Wednesday, 7 August 2013

A detailed report of a Jiangsu H7N9 infection family cluster and the probable involvement of human-to-human transmission

Qi and colleagues describe in the British Medical Journal (BMJ), their detailed analysis of a likely human-to-human (h2h) transmission event by influenza A(H7N9) virus. The infection is likely to have traveled a 60-year old father to his 32-year old daughter, but not to any close contacts-1 "passage" of transmission. 

This event was previously defined as a family cluster, but the new BMJ report adds to the information published in the NEJM article by Li et al in April (see "Jiangsu Family Cluster", Figure 3).

The conclusion is that H7N9 likely spread to one other person but no further, in this instance, using these tests to define infection. As the accompanying editorial by Rudge and Coker notes, it's not surprising to see this happen. The media have become somewhat carried away in suggesting this is the first case of h2h transmission. That "honour" probably goes to the family of the first announced case, the 87-year old male from Shanghai and his family cluster

To be pedantic, this new BMJ analysis does not actually prove h2h transmission (hence the word "probable" in the title I suspect) highlighting just how hard it is to do that in the "wild" and after the transmission event has occurred. It is probable though. However, we know for certain that H7N9 can be transmitted between the 4-legged furry kind of animal (see related posts here, here and here).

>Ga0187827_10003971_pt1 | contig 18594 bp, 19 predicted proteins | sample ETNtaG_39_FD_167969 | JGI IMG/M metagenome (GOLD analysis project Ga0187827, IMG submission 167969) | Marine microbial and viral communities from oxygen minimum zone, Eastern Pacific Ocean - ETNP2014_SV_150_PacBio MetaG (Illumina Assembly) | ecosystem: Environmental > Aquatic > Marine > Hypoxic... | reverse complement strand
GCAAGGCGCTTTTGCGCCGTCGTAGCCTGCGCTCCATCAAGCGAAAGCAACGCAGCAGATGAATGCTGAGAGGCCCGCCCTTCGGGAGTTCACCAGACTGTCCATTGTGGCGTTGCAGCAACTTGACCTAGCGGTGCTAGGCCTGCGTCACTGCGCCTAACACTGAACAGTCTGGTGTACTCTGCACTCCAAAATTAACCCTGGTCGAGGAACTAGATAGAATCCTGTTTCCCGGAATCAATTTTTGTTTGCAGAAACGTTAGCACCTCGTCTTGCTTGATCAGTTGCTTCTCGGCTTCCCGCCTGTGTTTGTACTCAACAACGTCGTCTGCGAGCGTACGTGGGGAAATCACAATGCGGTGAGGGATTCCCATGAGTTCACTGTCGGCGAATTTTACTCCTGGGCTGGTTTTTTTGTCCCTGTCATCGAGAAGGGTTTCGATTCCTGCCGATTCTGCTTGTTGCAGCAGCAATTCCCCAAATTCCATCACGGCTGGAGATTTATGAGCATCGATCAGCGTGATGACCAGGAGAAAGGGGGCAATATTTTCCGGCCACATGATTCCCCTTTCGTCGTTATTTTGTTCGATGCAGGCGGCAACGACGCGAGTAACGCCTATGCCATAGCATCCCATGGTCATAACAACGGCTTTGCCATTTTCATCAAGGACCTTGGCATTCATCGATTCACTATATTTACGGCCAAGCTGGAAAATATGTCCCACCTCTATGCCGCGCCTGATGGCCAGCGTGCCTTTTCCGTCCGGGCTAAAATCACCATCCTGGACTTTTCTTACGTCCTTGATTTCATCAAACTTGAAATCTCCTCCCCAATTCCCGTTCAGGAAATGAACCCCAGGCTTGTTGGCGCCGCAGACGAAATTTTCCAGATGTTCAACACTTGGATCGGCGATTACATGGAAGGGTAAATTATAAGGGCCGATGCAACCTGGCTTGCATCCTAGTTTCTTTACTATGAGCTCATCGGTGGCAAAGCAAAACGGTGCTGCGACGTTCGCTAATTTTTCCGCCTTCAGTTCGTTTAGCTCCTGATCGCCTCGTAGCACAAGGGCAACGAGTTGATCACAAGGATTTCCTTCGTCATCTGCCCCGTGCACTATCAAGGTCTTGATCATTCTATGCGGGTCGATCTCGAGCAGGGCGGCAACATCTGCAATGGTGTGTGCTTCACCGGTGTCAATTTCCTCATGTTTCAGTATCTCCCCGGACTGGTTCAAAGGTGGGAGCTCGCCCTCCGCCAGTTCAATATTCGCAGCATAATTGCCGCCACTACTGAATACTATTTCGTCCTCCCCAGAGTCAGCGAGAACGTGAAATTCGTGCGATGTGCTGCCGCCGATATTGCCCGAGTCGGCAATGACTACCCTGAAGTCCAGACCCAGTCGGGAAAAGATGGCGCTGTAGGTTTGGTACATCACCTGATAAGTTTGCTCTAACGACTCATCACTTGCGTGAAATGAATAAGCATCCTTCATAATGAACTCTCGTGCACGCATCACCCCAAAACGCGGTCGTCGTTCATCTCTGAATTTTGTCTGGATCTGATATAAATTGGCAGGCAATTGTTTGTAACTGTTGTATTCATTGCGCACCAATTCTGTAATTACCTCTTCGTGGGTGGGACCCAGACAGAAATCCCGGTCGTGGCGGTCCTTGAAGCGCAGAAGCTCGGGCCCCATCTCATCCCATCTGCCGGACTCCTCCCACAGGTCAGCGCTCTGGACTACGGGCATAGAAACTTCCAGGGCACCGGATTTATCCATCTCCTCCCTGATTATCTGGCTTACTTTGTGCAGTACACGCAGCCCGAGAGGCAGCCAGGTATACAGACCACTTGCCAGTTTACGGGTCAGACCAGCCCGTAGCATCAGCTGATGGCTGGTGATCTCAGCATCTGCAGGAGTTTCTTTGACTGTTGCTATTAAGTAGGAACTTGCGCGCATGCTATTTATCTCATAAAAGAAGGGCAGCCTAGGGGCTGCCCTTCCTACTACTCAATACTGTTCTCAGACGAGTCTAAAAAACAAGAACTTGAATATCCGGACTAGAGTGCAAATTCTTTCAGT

Some key take home messages...

  • 2 patients (60M and his daughter 32F) 13 samples of the environment were tested by PCR
  • 60M, who had hypertension, developed respiratory disease March 8th and was hospitalized March 11th. He died of multi-organ failure and disseminated coagulation May 4th.
    • An endotracheal aspirate (ETA) was H7N9 POS, but a throat swab was NEG
    • No diarrhoea was linked to infection 
  • 32F was an otherwise healthy developed symptoms March 21st and was hospitalized March 24th. She died of multi-organ and heart attack on April 24th
    • Throat swab and ETA were H7N9 POS
  • 3 viral isolates were able to be grown in culture and 2 complete genomes (8 segments each) were deposited onto, but not yet released from, GenBank
    • The sequences from eh two human cases reportedly differ a little, mostly in the NS and NA segments whereas the environmental isolate's M segment showed the most divergence from the 2 human cases. The genome details are...
      • KF034916-KF034923 - 60M (A/Wuxi/2/2013)
      • KF034908-KF034915  - 32F (A/Wuxi/1/2013)
      • KF150605-KF150612 - (A/Environment/Wuxi/1/2013)
  • All samples were negative for other respiratory viruses
  • The study did not include interviews with the 2 cases as they were too ill so some avenues of infection could not be excluded
  • Both cases were treated with oseltamivir 3-10 days after symptom onset-the US CDC recommends commencement within 48-hours of symptoms, which can be difficult to achieve as patients may present some time after disease is well underway
  • Of 43 close contacts, none were RNA positive for H7N9 nor were any positive for antibodies to H7N9 suggesting they had not hosted an infection that was missed by PCR
  • The in-house ("home made") antibody test was considered, by the authors, to be insufficiently sensitive and may have missed evidence of exposure in contacts. Prospective screening of contacts was not done.

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